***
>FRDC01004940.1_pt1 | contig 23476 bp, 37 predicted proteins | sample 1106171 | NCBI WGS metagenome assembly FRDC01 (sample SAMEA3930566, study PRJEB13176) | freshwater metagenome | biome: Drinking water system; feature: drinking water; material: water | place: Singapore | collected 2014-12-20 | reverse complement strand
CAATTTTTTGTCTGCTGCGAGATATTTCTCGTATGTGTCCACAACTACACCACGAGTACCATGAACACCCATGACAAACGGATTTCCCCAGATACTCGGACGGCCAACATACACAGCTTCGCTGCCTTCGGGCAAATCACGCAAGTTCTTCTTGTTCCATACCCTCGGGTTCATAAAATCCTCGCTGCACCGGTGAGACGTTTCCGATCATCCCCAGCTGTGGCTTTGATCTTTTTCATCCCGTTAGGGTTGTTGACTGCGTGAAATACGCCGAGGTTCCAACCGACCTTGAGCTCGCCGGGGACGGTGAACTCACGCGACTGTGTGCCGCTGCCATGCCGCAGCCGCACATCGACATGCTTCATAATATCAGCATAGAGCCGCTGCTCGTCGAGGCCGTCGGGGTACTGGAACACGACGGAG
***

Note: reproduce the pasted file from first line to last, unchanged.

>FRDC01004940.1_pt1 | contig 23476 bp, 37 predicted proteins | sample 1106171 | NCBI WGS metagenome assembly FRDC01 (sample SAMEA3930566, study PRJEB13176) | freshwater metagenome | biome: Drinking water system; feature: drinking water; material: water | place: Singapore | collected 2014-12-20 | reverse complement strand
CAATTTTTTGTCTGCTGCGAGATATTTCTCGTATGTGTCCACAACTACACCACGAGTACCATGAACACCCATGACAAACGGATTTCCCCAGATACTCGGACGGCCAACATACACAGCTTCGCTGCCTTCGGGCAAATCACGCAAGTTCTTCTTGTTCCATACCCTCGGGTTCATAAAATCCTCGCTGCACCGGTGAGACGTTTCCGATCATCCCCAGCTGTGGCTTTGATCTTTTTCATCCCGTTAGGGTTGTTGACTGCGTGAAATACGCCGAGGTTCCAACCGACCTTGAGCTCGCCGGGGACGGTGAACTCACGCGACTGTGTGCCGCTGCCATGCCGCAGCCGCACATCGACATGCTTCATAATATCAGCATAGAGCCGCTGCTCGTCGAGGCCGTCGGGGTACTGGAACACGACGGAG